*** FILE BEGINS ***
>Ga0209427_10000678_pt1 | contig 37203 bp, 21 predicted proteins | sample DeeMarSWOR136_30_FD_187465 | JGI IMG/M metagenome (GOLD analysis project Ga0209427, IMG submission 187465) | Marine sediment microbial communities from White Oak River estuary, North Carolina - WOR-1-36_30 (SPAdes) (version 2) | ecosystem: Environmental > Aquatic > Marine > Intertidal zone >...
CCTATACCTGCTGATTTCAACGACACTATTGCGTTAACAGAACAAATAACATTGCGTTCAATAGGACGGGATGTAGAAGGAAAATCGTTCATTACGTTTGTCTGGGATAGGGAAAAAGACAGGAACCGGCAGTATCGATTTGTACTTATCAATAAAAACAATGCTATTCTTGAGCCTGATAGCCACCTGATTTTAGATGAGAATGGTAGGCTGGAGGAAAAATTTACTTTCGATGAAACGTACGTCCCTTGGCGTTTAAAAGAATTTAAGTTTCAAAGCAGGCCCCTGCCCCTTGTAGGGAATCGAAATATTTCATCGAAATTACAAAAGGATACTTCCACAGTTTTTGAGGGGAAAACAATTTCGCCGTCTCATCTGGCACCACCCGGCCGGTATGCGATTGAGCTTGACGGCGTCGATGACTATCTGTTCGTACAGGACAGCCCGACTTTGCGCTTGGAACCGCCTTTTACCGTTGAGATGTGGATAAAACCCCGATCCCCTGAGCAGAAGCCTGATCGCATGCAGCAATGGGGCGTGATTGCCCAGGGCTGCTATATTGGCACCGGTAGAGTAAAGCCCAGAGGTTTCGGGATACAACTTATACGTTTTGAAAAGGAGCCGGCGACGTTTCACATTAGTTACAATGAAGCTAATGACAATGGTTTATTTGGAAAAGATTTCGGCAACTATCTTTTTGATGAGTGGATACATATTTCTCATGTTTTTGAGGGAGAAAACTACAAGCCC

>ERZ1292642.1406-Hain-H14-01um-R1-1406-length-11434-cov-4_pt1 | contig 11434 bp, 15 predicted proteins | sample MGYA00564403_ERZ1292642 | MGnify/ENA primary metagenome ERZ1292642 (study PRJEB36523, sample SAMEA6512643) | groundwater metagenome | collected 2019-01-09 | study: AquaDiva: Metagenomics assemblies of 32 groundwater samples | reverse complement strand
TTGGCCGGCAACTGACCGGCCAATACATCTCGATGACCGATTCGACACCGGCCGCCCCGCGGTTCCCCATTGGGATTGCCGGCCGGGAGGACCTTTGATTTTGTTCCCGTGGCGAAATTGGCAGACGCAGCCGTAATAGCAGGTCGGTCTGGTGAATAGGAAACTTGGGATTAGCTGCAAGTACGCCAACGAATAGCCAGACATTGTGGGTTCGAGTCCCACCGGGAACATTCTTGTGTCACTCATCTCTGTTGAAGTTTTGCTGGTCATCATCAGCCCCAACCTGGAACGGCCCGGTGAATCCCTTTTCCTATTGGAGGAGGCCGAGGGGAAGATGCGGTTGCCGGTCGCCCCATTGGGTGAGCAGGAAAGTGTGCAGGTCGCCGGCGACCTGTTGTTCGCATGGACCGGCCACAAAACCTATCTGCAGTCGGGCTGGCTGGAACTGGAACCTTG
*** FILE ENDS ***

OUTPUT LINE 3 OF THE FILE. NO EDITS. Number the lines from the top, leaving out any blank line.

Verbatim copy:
>ERZ1292642.1406-Hain-H14-01um-R1-1406-length-11434-cov-4_pt1 | contig 11434 bp, 15 predicted proteins | sample MGYA00564403_ERZ1292642 | MGnify/ENA primary metagenome ERZ1292642 (study PRJEB36523, sample SAMEA6512643) | groundwater metagenome | collected 2019-01-09 | study: AquaDiva: Metagenomics assemblies of 32 groundwater samples | reverse complement strand